Social preferences: Thaler’s theoretical and experimental research on fairness has been influential. He showed how consumers’ fairness concerns may stop firms from raising prices in periods of high demand, but not in times of rising costs. Thaler and his colleagues devised the dictator game, an experimental tool that has been used in numerous studies to measure attitudes to fairness in different groups of people around the world.
Lack of self-control: Thaler has also shed new light on the old observation that New Year’s resolutions can be hard to keep. He showed how to analyse self-control problems using a planner-doer model, which is similar to the frameworks psychologists and neuroscientists now use to describe the internal tension between long-term planning and short-term doing. Succumbing to shortterm temptation is an important reason why our plans to save for old age, or make healthier lifestyle choices, often fail. In his applied work, Thaler demonstrated how nudging – a term he coined – may help people exercise better self-control when saving for a pension, as well in other contexts.”
In total, Richard Thaler’s contributions have built a bridge between the economic and psychological analyses of individual decision-making. His empirical findings and theoretical insights have been instrumental in creating the new and rapidly expanding field of behavioural economics, which has had a profound impact on many areas of economic research and policy.
Read a layman-friendly description of his work here, and a more technical description here.
I covered Thaler’s work on this blog before. I wrote a review of two of his most popular books, “Nudge” (co-written with Cass Sunstein), a book about how to apply the main findings of behavioral econ to economic policies (introducing the concept of liberatrian paternalism – giving people a choice, but still nudging them in the right direction), and “Misbehaving“, his autobiographical portrayal of how the field of behavioral economics came to exist. I absolutely recommend both books to any avid reader, particularly those with a keen interest in this fascinating field, and in general to anyone interested in how the bounded human rationality affects a lot of economic outcomes, both individual and collective.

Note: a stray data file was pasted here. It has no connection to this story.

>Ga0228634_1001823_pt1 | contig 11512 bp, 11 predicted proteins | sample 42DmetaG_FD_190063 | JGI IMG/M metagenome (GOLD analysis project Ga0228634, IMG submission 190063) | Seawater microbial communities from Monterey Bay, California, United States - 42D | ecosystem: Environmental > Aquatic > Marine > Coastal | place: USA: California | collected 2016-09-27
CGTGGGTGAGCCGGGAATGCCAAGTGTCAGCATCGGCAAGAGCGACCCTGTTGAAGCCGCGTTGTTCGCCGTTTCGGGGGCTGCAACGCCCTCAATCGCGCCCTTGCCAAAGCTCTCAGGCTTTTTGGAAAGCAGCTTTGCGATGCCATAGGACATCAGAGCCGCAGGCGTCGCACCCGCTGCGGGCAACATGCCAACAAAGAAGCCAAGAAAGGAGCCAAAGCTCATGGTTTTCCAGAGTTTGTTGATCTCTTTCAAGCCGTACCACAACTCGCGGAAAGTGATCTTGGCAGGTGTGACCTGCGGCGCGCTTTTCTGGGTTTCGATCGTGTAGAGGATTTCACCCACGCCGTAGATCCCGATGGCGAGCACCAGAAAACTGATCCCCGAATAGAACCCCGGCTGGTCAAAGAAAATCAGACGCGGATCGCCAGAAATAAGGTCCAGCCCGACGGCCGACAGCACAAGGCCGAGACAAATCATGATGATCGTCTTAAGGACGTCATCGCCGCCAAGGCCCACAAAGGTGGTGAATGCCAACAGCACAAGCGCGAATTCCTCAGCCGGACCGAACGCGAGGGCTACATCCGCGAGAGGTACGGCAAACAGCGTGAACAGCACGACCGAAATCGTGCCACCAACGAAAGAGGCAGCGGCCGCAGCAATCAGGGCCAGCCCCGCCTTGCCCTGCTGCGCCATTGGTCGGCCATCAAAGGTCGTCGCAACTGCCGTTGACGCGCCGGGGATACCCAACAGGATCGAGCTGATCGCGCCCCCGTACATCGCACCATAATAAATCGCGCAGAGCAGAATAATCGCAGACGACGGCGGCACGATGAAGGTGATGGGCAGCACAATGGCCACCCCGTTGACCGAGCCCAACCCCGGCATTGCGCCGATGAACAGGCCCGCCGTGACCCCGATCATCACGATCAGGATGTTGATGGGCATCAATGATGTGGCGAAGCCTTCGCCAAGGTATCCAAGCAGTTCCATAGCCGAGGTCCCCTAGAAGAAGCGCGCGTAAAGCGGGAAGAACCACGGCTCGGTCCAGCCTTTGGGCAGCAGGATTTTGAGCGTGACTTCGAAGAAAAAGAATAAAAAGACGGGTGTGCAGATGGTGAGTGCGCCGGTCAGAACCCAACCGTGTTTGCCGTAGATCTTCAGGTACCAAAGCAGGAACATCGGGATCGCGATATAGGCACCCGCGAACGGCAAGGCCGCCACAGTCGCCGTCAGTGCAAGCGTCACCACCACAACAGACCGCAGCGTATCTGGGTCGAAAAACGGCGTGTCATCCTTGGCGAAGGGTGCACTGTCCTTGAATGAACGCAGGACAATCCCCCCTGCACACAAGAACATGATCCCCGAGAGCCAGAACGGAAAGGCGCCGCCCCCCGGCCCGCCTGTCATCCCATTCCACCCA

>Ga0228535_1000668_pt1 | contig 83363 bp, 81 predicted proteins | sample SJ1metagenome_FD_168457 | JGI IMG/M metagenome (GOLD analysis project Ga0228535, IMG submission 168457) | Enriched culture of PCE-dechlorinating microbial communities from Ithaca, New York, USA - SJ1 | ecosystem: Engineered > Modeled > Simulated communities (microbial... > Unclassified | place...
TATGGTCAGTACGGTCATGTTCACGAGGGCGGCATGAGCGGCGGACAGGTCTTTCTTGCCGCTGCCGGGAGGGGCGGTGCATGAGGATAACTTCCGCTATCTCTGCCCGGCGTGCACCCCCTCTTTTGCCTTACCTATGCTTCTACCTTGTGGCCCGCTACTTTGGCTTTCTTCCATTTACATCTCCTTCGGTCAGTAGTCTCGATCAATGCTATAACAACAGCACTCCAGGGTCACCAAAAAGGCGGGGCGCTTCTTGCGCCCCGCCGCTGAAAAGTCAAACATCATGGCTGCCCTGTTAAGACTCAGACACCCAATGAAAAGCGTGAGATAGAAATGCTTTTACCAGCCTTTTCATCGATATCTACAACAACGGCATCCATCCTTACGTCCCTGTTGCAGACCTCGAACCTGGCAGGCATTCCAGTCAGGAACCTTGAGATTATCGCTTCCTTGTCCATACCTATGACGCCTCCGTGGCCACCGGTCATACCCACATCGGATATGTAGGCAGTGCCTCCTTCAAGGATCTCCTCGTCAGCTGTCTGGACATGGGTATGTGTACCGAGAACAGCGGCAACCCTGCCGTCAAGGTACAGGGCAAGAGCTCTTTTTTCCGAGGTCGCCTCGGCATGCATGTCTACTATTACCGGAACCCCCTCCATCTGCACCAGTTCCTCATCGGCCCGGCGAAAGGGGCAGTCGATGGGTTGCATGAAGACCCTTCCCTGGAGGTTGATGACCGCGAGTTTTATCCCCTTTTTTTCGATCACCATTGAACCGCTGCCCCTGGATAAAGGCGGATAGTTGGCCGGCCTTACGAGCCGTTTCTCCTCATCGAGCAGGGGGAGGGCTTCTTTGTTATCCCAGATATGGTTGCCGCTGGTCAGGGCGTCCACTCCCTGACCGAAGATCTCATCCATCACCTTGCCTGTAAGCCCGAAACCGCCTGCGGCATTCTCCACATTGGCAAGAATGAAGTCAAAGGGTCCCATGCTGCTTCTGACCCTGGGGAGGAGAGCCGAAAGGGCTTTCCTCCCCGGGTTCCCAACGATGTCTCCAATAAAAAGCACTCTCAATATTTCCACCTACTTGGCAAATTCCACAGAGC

I’ll finish by repeating what I said about behavioral econ when I wrote those reviews:
“…the success of the field, from its infancy during the long working hours in Stanford in early 1970s, to its profound impact on policy in the current decade, is impressive, to say the least. I don’t recall any scientific field developing so quickly in terms of having an immediate impact on “the real world”. And particularly a field that went against the dominant assumptions of its science at the time (the Samuelson mathematical economics revolution of the 50s, the origination of the efficient market hypothesis in the 60s, and the emergence of new classical macroeconomics in the 70s and the 80s, to mention only a few obstacles). To withheld such powerful opposition means that behavioral econ really is that good. All it takes for it now is to penetrate the principles of economics textbooks (a bold endeavor), and to finally improve decision-making in macroeconomics (something that Thaler predicts/hopes to be the next step). This will be its most difficult task. Unlike health or education economics, or savings and taxation, or finance for that matter, fiscal and monetary policy are difficult to test, and, as Thaler correctly pointed out, its theories/hypotheses are difficult to falsify (in many cases since they appear too vague, plus there’s not enough data to begin with). If behavioral economics does to macro what it did to finance, it will be its ultimate triumph.”
Start reading behavioral econ books and papers (there’s a few suggestions at the end of this text). It will be worth it.